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Old 05-13-2019, 01:32 PM   #11 (permalink)
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Iowa Registration is based on List Price, EV's included unless owned before 1-1-2014 then $15/year, 1% for the first 7 years, down to .75% next 2 years, then .5% year 10-11 then $50. Plus a weight penalty of $.40 per hundred lbs.

So a $80,000 tesla would already be $824 annual registration. The State would have also collected around $5300 at the initial sale. No state EV incentives. Odd thing is both of my Rogues have the same MSRP.

Don't forget about the $0.184/gallon in federal gas tax.

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Old 05-13-2019, 02:17 PM   #12 (permalink)
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I've said it many times before, but funding infrastructure based on how much petrol is consumed is ludicrous. Funding it based on miles driven might be slightly less ludicrous, but it still is because everyone depends on infrastructure even if they don't drive at all.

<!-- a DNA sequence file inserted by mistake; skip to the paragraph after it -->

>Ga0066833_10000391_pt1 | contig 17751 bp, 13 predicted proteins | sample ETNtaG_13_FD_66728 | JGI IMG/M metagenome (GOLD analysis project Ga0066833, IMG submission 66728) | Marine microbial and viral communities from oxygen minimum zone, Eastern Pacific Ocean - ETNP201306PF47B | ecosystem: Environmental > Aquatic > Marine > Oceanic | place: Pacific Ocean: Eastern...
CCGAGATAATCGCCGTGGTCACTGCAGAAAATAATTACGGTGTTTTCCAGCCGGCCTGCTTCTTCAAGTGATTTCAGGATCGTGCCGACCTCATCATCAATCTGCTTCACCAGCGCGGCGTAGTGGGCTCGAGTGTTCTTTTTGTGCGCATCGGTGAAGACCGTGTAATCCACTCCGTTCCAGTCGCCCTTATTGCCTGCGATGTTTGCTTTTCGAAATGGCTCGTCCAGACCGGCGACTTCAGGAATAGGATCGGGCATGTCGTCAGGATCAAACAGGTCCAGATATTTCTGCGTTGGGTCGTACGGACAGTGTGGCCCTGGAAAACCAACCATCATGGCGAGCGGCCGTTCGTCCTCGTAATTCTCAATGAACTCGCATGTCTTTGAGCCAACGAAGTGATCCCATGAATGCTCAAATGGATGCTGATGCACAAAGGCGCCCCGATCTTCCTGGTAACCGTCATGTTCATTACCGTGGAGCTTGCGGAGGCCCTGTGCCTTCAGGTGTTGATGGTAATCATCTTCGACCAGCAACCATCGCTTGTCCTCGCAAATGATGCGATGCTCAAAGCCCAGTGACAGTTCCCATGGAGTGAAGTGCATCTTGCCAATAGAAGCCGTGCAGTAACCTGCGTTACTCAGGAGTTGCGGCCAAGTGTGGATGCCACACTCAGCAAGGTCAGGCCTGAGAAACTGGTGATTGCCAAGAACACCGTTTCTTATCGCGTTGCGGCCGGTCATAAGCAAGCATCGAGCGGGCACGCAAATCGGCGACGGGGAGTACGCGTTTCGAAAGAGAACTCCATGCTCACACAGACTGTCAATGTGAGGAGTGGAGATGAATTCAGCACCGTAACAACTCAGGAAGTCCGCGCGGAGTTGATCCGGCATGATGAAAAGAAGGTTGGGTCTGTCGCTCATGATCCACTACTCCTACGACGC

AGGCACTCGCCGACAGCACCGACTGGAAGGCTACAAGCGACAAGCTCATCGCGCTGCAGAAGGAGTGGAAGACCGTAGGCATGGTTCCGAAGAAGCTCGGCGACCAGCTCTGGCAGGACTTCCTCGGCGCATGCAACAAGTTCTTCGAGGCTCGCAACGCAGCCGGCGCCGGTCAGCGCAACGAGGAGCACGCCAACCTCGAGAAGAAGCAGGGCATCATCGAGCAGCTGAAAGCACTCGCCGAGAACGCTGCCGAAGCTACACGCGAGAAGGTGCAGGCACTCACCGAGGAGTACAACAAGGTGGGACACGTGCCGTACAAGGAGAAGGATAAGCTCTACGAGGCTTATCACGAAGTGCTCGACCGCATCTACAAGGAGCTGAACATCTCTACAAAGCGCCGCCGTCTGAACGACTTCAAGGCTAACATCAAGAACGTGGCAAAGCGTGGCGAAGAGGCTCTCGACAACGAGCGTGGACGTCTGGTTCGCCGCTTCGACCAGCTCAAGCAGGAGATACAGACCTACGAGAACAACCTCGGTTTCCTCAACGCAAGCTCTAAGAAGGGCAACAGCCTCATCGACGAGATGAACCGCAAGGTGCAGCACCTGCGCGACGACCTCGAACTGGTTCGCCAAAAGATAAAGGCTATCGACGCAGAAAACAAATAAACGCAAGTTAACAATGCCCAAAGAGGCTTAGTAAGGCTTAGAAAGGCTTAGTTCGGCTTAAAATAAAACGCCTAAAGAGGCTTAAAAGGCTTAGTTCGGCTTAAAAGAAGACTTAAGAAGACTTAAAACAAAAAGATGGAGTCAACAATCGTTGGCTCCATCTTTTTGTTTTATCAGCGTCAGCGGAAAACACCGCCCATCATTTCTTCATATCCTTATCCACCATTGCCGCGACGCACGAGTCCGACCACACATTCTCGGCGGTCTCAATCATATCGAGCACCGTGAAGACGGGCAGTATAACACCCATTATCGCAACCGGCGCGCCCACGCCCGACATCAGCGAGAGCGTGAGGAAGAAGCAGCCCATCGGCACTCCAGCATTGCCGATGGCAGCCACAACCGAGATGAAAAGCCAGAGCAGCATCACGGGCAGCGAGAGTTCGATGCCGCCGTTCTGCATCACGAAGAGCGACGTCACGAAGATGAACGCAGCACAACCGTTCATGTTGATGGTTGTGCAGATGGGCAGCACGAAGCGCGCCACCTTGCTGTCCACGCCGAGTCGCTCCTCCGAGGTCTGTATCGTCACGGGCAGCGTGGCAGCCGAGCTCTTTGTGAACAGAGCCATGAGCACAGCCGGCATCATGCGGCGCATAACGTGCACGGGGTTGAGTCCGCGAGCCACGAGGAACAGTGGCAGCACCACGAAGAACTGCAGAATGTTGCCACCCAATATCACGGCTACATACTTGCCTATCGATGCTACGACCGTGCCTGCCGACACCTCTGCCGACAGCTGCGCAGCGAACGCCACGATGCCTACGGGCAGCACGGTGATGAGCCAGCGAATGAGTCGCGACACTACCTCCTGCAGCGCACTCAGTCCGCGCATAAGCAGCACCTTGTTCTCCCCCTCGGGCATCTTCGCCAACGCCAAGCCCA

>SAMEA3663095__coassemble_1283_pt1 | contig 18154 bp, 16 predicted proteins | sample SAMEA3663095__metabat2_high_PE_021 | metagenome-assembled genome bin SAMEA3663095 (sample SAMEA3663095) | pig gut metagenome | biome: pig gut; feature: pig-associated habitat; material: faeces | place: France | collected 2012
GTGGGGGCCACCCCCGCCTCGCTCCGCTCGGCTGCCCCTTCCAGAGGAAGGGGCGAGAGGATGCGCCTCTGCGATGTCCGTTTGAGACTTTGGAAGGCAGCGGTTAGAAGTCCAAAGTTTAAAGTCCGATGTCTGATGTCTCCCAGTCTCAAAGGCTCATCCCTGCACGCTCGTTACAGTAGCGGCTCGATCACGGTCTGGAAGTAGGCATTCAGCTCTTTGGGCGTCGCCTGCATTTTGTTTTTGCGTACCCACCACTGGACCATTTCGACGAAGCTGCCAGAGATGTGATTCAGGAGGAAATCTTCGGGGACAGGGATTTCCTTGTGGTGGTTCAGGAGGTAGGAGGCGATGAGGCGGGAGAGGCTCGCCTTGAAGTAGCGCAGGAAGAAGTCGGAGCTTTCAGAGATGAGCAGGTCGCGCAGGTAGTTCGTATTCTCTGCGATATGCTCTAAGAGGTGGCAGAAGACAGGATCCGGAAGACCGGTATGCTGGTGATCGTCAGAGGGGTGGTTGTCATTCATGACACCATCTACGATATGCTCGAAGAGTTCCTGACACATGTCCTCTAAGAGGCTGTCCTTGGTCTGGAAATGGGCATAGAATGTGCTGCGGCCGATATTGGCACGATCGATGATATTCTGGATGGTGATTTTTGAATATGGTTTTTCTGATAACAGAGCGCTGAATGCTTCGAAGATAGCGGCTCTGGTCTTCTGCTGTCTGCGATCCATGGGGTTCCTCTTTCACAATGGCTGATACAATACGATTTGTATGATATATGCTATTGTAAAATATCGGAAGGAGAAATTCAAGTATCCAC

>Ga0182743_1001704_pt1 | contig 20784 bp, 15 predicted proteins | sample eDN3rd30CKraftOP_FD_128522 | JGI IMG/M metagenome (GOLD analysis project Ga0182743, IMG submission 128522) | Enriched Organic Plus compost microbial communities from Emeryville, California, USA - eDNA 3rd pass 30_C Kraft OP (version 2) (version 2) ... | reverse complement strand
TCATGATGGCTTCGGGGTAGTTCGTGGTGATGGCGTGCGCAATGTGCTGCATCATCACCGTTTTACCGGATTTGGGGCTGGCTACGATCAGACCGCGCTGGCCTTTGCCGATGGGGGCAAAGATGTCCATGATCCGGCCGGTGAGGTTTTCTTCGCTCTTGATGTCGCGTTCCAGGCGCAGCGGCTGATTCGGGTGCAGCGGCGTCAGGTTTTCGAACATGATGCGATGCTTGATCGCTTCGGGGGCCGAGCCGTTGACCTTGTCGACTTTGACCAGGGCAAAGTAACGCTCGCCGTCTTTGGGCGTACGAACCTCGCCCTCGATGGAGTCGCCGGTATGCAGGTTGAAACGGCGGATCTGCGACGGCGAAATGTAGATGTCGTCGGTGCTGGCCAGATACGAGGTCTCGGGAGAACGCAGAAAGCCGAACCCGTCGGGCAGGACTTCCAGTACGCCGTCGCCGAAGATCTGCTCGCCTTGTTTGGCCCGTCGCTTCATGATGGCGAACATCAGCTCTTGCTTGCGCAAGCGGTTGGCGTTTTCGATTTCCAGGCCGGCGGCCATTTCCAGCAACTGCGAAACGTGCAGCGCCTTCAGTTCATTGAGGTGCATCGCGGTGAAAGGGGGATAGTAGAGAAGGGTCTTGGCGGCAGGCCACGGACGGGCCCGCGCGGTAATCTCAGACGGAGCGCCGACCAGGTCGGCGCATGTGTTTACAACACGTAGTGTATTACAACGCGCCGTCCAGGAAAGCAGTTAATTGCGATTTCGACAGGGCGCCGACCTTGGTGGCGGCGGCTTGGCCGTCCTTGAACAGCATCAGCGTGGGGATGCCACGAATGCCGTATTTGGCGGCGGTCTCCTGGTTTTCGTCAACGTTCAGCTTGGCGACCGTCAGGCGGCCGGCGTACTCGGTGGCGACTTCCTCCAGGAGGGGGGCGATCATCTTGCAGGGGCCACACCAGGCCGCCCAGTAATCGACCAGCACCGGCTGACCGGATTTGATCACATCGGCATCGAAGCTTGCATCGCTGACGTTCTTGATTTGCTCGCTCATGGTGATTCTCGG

Infrastructure funding should be secured the same way all the other things we consider to be vital government services; through regular means of tax collection (income tax or sales tax).

The problem is that various agencies have competing agendas. DOT doesn't care about environmental quality and is largely funded by consumption of fossil fuels. Environmental agencies don't care about infrastructure funding, and only want the highest quality environments they can.

If we want to reduce fossil fuel consumption, it should be taxed at a higher rate, and that tax should have nothing to do with whether or not infrastructure gets adequately funded.

Here's a breakdown of tax by state, including federal taxes:

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Old 05-13-2019, 05:20 PM   #13 (permalink)